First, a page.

3 out of 5 stars.
Everybody can relate to the experience of owning pets. Even if a person somehow hasn’t owned some sort of pet in their entire life, they are at least close to someone who does. And that is the reason why Illumination’s animated adventure “The Secret Life of Pets” is such a success. It draws on that experience to create a fast-paced, funny family film that doesn’t try to be anything more than that. To those looking for the sort of introspection provided by recent big-budget animated features like “Zootopia” and “Inside Out”: look elsewhere.
“The Secret Life of Pets” centers around Max (voiced by Louis C.K.), a terrier who lives with his owner Katie in a Manhattan apartment. The beginning of the film explores what Max and his neighbors do while their owners are at work (a thought that has probably crossed the minds of pet owners more than once). Among them are Sweetpea, a parakeet; Buddy, a dachshund; Mel, a pug; Gidget, a Pomeranian who has a crush on Max; and Norman, a guinea pig who got lost in the apartment building a while back and has been roaming though the ventilation ever since. Max loves his life with Katie, so it’s to his dismay when she comes home one day with another dog: a big, sloppy, shaggy dog from the pound called Duke (Eric Stonestreet). Max starts scheming how to get rid of Duke, but his efforts end up getting them both lost in the city, where they have a series of adventures including getting caught by animal control and confronting a gang of abandoned pets led by a fierce bunny named Snowball (Kevin Hart). Meanwhile, Gidget gets the gang together to try find Max and Duke and bring them home.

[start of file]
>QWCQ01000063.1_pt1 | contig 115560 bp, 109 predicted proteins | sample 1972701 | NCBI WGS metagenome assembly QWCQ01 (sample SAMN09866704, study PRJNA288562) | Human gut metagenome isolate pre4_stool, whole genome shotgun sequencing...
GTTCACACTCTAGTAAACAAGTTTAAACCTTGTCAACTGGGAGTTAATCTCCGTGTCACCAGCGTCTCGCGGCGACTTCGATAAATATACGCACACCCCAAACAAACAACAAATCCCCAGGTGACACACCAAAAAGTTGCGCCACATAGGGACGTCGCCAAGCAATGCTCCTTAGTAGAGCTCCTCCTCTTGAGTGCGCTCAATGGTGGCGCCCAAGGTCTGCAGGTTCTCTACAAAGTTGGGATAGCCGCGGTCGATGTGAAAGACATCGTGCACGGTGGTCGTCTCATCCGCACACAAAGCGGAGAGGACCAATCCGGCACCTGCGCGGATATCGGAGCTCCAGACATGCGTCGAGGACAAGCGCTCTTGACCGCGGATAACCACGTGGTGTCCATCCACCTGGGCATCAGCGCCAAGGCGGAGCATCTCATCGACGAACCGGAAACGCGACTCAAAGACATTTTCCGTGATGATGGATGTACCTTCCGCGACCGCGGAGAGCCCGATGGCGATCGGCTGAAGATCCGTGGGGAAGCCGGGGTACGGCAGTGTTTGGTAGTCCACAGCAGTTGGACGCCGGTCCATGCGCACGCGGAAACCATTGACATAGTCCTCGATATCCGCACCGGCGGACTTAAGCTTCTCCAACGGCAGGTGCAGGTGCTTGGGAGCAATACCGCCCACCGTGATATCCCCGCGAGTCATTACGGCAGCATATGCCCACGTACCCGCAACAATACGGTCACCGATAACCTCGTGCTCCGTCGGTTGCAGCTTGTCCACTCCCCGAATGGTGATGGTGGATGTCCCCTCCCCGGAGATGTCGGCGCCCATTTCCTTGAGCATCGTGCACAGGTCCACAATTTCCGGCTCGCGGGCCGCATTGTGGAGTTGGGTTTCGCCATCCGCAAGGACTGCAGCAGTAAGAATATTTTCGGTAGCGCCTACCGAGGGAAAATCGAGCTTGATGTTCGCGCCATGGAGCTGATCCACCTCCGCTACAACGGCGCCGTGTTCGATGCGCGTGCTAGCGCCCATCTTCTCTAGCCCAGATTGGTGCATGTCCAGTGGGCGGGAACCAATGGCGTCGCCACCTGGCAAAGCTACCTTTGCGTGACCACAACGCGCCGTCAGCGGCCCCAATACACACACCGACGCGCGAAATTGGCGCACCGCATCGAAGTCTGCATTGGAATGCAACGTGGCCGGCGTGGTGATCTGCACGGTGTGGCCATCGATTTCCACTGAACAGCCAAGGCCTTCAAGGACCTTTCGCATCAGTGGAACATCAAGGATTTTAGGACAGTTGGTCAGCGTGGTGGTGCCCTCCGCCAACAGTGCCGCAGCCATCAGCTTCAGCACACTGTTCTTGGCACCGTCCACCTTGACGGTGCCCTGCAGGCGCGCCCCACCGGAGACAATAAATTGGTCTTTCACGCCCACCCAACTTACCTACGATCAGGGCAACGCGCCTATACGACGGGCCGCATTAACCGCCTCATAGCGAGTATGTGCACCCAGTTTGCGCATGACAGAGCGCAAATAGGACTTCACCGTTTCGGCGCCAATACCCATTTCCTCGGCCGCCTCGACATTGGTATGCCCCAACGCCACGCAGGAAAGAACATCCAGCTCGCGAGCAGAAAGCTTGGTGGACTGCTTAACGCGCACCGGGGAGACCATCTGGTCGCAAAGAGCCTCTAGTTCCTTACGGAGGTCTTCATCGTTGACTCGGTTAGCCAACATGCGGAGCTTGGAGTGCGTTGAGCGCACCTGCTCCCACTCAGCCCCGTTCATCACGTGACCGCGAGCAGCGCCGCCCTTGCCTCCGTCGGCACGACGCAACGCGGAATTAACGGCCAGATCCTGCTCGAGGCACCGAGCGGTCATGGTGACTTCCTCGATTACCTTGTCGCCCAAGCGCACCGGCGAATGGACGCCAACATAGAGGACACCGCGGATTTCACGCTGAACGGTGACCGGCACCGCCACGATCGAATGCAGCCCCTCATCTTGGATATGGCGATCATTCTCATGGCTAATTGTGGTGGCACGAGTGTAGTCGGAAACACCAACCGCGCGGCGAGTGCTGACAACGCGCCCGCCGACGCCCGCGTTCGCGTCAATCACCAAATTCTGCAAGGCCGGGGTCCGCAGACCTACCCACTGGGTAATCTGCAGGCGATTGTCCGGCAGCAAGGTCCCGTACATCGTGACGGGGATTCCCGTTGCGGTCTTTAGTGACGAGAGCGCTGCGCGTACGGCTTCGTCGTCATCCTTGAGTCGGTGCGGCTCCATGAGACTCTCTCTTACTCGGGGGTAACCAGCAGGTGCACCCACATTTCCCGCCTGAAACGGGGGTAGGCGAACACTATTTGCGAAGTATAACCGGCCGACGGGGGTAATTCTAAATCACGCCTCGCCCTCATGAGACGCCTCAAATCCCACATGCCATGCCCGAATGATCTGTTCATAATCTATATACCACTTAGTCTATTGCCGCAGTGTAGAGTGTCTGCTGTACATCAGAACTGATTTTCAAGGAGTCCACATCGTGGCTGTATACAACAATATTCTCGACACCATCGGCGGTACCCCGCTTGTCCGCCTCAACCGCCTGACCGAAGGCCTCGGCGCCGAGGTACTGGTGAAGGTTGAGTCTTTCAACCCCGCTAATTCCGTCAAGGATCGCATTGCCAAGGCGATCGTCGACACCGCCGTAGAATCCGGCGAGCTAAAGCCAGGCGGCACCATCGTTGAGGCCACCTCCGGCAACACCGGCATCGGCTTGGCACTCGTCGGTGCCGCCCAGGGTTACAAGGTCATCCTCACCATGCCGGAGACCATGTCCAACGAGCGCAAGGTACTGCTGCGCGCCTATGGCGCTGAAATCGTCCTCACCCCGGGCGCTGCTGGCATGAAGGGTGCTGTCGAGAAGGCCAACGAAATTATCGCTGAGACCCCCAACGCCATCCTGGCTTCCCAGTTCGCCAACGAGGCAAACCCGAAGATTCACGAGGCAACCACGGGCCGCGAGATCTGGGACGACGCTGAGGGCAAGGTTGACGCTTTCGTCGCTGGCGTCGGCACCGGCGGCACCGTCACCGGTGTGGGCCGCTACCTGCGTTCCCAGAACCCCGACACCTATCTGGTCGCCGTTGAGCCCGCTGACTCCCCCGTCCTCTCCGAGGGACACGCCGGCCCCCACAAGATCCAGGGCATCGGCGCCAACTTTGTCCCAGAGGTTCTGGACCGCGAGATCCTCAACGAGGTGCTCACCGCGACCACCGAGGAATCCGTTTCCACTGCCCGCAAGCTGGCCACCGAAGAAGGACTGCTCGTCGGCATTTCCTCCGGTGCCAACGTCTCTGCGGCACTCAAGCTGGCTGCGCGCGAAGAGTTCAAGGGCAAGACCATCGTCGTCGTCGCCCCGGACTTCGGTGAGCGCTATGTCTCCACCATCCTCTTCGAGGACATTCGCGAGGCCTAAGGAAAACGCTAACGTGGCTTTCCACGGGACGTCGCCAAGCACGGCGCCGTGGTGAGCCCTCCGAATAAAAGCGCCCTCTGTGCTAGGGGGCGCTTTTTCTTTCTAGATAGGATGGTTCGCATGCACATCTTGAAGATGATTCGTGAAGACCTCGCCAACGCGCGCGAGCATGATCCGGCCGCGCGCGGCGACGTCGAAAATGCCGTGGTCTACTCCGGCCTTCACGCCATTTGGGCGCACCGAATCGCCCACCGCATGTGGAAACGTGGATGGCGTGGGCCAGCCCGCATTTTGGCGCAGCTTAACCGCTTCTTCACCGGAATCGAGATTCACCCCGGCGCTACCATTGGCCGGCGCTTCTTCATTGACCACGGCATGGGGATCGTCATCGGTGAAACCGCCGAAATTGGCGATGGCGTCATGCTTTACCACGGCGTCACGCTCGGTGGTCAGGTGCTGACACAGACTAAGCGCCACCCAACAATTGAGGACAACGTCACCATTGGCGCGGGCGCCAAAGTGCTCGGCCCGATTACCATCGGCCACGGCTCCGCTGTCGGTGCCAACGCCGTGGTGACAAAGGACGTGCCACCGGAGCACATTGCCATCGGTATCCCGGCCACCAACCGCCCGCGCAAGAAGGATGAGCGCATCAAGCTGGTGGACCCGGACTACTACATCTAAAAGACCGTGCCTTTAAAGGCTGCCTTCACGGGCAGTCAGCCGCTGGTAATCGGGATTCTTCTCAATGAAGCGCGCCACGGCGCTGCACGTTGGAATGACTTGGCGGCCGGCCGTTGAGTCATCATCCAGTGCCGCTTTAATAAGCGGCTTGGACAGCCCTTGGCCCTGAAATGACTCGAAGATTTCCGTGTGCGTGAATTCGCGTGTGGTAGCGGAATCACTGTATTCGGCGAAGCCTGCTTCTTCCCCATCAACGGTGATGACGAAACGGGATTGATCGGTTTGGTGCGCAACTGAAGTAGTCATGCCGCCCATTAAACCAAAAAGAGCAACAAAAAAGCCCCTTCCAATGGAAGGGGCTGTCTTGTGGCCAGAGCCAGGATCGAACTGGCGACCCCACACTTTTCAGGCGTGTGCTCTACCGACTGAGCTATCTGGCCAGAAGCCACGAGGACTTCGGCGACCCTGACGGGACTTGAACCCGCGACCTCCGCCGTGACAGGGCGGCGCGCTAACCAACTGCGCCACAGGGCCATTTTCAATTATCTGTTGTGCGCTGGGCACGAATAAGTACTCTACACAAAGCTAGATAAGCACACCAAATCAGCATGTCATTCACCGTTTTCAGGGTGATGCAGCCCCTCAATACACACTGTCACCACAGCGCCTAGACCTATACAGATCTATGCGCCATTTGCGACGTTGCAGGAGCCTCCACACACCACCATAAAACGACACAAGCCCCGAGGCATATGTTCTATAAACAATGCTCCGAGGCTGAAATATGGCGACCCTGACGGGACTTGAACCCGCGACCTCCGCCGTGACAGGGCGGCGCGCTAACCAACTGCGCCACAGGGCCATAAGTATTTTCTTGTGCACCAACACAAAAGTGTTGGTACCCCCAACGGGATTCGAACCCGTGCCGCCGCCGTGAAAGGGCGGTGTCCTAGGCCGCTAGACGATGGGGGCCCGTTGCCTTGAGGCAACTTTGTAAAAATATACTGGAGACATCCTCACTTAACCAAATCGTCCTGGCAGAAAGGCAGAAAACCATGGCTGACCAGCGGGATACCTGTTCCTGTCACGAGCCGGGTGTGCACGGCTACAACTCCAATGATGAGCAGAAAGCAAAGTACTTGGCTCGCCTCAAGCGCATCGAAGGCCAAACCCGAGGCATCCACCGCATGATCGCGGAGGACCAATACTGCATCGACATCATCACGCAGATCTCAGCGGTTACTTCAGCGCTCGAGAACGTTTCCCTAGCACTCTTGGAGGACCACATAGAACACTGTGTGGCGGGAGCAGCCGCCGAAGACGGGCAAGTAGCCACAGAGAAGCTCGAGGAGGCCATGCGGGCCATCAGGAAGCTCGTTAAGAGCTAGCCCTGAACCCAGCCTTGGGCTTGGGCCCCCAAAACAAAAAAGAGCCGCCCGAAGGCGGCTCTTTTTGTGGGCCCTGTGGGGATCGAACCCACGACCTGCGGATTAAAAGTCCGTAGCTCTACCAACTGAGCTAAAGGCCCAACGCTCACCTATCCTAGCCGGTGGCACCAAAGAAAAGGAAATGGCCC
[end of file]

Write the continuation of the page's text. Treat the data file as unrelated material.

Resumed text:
The story doesn’t amount to much, and even the more emotionally deep moments are so fleeting that they don’t really resonate. The film gets going quickly and doesn’t stop, jumping from scene to scene and character to character, firing off the jokes and visual gags so rapidly that at times it’s hard to keep up. But that sort of frantic humor and storytelling will keep younger audiences entertained, while adults will enjoy the many mature jokes and references scattered throughout the film, which does get surprisingly dark at times.
The animation is on point with the storytelling: fast-paced and exaggerated, and it works. The visual style of the film is quite stylized to match with the unrealistic movements and characters, and that works as well. In fact, it is very beautiful, particularly in the rare quiet moment when the characters look out over a gorgeous Manhattan skyline. It’s colorful and fun, just like the characters, who all have their unique and funny little quirks. Unfortunately, there are so many characters and the film does move so fast that we don’t really get to know them all. Still, just enough information is fed to the audience to keep us satisfied on most points.
“The Secret Life of Pets” is a solid family film, although it lacks substance. It relies too much on the assumption that the audience will engage with the material because who doesn’t love cute animals, and doesn’t attempt to go beyond that. It’s enjoyable to watch in the moment, but unlike some comparable films from other studios — even Illumination’s own “Despicable Me” series — it won’t win awards, it won’t cultivate a following, and it won’t be memorable.
Runtime: 87 minutes. Rated PG.